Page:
News / USA

Analysts: More Battles to Come Over Spending in Washington

Analysts: Spending Battle to Continuei
X
January 03, 2013 12:20 AM
Official Washington and many Americans are breathing a collective sigh of relief after congressional action on a compromise plan to avoid the so-called fiscal cliff of tax hikes and budget cuts that could have plunged the U.S. back into recession. But as VOA national correspondent Jim Malone reports, more battles between the White House and Congress over spending and taxes are expected.
Analysts: Spending Battle to Continue
Official Washington and many Americans around the country are voicing relief after congressional action on a compromise partial plan to avoid the so-called fiscal cliff of tax increases and budget cuts that could have plunged the U.S. economy into recession.  But more battles between the White House and Congress over spending and taxes are expected in a matter of weeks.

After months of political debate, President Barack Obama and congressional Republicans were finally able to craft a narrow agreement to avoid tax increases for all Americans.

But the agreement does little to end the continuing battle over federal government spending, which Republicans remain determined to cut during the months ahead despite losses in last November’s general elections.

The next major clash could come as early as next month, when congressional action will be needed to raise the debt limit so that the government can continue to borrow enough money to pay its bills.

U.S. FISCAL DEAL FACTS

  • Raises $600 billion over 10 years through higher taxes on wealthier Americans
  • Delays by two months billions of dollars in mandatory defense and domestic spending cuts
  • Extends farm bill provisions to prevent a spike in milk prices
  • Blocks cuts to payments for doctors who treat elderly Americans
  • Extends unemployment benefits to 2 million people for one year
  • Cancels a $900 cost-of-living raise for members of Congress
  • Extends child tax credits, and those for college tuition and renewable energy
President Obama is already warning Republicans that any attempt to block raising the debt ceiling to demand cuts in government spending could harm the nation's fragile economic recovery.

“While I will negotiate over many things, I will not have another debate with this Congress over whether or not they should pay the bills that they’ve already racked up through the laws that they passed,” he said.

But Republicans like Representative Spencer Bachus of Alabama are unhappy that the latest compromise in Congress only prevented a tax increase and did little to cut government spending.

“There’s no spending cuts.  We’re adding $4 billion a day to the debt,” said Bachus.

The battle over spending cuts is also expected to resurface in two months, when Congress will have to take action to avoid mandatory cuts in defense and domestic spending.

Analysts say both Democrats and Republicans will need to show more willingness to compromise to avoid a deadlock.

Ken Duberstein, who served as White House Chief of Staff under Republican President Ronald Reagan, says that Republicans will have to accept the idea they will be dealing with President Obama for another four years.  But he adds that the president has a responsibility to reach out to Republican lawmakers if the two sides are to get much done during Obama's second term.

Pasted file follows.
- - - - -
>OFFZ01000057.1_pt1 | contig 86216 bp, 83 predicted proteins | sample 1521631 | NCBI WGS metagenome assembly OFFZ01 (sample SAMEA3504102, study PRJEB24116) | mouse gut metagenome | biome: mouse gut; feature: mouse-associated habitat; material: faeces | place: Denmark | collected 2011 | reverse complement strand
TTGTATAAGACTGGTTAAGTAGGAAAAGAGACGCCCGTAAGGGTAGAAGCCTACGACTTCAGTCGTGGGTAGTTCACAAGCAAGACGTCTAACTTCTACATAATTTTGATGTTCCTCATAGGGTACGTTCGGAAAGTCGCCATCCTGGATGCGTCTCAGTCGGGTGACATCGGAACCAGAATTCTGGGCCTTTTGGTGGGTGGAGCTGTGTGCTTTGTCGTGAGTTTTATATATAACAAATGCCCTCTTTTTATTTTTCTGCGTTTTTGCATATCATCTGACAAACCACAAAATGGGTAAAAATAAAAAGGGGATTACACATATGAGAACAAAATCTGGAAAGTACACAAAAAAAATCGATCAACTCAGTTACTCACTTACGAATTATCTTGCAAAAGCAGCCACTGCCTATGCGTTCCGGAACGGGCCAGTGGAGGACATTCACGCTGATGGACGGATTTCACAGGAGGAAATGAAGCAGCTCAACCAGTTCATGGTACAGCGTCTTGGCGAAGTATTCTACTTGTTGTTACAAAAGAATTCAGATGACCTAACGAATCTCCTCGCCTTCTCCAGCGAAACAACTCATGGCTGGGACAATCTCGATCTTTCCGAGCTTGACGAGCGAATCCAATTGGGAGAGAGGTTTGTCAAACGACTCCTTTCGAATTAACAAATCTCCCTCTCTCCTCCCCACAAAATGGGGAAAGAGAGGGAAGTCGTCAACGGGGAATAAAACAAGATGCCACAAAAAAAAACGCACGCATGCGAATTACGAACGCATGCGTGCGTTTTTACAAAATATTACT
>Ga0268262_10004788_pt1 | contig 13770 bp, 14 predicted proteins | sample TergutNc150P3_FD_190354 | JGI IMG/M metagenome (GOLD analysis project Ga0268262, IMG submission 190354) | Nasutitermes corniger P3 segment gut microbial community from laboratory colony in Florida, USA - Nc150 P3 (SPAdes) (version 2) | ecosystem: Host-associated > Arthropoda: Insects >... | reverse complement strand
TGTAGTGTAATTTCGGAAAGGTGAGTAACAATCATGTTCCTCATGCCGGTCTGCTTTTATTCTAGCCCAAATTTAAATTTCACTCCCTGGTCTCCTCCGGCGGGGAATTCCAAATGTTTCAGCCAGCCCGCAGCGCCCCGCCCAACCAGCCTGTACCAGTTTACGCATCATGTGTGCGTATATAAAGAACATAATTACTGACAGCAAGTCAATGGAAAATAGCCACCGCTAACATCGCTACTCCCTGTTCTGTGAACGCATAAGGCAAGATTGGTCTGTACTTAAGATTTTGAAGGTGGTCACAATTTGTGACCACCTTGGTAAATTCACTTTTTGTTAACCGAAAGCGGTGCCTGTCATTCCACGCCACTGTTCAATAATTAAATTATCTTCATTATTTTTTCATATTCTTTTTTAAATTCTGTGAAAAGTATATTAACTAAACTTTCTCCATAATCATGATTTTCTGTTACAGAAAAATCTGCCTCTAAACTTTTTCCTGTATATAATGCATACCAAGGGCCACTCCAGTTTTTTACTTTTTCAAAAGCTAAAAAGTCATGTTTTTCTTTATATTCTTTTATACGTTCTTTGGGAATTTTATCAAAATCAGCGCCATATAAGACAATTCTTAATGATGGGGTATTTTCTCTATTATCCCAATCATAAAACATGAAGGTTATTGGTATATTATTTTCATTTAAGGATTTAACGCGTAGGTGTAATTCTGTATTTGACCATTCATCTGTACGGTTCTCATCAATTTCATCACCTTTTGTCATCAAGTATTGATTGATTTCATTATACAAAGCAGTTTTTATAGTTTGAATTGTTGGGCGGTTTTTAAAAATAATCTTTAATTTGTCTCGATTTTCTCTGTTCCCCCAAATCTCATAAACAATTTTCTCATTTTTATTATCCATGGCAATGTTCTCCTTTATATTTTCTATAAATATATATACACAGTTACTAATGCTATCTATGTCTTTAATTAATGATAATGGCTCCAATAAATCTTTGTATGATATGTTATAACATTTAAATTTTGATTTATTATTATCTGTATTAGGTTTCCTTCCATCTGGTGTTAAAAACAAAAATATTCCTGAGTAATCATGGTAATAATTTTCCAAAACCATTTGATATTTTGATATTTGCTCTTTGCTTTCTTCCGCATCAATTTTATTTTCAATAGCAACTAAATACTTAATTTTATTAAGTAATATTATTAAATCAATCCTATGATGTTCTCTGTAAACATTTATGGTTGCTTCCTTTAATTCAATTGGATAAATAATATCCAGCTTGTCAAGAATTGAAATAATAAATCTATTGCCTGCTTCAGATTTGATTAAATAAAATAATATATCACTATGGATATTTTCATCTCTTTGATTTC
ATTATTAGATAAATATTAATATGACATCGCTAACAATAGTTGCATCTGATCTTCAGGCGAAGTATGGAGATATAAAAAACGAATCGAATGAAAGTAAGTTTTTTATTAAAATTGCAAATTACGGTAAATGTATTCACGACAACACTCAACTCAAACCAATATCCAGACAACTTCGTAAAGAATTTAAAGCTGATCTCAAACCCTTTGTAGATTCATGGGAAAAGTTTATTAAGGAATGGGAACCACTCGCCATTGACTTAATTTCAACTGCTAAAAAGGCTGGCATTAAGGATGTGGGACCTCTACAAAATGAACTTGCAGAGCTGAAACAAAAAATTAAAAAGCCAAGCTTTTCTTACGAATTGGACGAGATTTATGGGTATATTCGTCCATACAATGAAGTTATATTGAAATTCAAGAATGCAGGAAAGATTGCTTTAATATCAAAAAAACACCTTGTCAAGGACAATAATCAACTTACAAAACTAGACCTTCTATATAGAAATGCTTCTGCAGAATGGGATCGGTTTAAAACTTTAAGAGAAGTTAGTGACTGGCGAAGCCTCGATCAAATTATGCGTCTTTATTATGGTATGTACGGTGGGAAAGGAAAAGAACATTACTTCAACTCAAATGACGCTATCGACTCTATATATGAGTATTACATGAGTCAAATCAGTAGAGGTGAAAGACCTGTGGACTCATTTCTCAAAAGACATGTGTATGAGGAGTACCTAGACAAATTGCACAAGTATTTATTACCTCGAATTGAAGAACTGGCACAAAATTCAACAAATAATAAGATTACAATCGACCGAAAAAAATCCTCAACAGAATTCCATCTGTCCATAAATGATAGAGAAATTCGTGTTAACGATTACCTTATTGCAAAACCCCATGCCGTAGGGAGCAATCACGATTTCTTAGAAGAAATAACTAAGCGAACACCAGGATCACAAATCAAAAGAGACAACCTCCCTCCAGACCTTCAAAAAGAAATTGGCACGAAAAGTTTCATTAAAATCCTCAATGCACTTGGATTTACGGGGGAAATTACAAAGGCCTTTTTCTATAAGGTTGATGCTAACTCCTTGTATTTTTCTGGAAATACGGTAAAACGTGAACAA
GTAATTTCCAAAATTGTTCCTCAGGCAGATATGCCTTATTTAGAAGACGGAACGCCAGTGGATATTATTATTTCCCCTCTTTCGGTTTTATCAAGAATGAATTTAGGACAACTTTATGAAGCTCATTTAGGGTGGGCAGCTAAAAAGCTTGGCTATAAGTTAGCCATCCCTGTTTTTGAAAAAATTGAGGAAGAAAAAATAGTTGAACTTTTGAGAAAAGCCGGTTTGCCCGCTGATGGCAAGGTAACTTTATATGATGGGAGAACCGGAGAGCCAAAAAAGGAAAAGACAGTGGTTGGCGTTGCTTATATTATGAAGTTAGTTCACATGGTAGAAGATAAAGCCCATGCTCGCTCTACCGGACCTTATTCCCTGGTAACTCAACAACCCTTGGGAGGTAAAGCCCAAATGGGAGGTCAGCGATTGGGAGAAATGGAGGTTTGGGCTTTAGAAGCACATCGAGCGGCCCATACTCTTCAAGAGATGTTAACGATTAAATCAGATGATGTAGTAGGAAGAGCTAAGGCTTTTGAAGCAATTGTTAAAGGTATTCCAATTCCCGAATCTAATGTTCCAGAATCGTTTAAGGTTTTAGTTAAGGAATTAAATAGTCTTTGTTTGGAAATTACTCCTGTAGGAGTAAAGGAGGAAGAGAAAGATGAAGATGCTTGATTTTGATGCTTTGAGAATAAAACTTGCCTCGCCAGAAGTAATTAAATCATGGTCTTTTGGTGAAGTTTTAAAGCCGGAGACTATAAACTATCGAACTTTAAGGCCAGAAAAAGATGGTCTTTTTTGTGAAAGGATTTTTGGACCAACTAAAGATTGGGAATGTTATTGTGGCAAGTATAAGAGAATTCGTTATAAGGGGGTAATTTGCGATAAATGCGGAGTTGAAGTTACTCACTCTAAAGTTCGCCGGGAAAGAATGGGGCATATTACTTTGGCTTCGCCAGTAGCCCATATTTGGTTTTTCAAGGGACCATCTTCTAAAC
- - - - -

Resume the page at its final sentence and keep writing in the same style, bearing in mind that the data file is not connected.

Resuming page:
“So second-term presidents can learn that you can’t get it all your own way, you have to reach out.  You have to build.  You have to give a little bit more,” he said.

Even though Obama won reelection in November, many Republicans still see themselves on equal footing with the Democratic president because they kept their majority in the House of Representatives.

“In the old days, elections mattered more than they do now in the sense that a president who was reelected clearly had a mandate to do something, assuming his margin [of victory] was decent," said Larry Sabato, who directs the Center for Politics at the University of Virginia. "Well, Obama won [the popular vote] by nearly four percentage points.  Decades ago that would have been enough to certainly get his top priority through Congress.  It doesn’t work that way anymore.”

Congress is also expected to tackle difficult partisan issues like gun control and immigration reform this year - two areas where the president has said he would like to see action during his second term.

But Republican analyst Scot Faulkner, who worked for Republicans in the House of Representatives during the 1990s and for the Reagan administration, says the fractious debate over taxes and spending could negatively affect other issues.

“Until people get off the campaign treadmill and think again about governing first and then standing on a record of governing instead of a record of rhetoric, we are going to keep on this treadmill,” said Faulkner.

Although Democrats hold more seats in the new Congress, the split remains between Democrats who hold a majority in the Senate and Republicans who control the House.

You May Like

China’s Influence Grows With New Infrastructure Bank

Multibillion-dollar China-backed and BRICS-supported Asian Infrastructure Investment Bank seen as possible challenger to such lenders as IMF, World Bank More

Video Rabbi Hits Road to Heal Jewish-Muslim Relations in France

Rabbi Michel Serfaty makes the rounds in his friendship bus to encourage dialogue and break down barriers between the two groups More

Post-deal Iran Leaders Need 'Economic Momentum' to Solidify

Economists say deal could inject more than $100 billion into coffers - not enough to entirely rescue ailing economy - but maybe adequate to create 'economic momentum' More

Featured Videos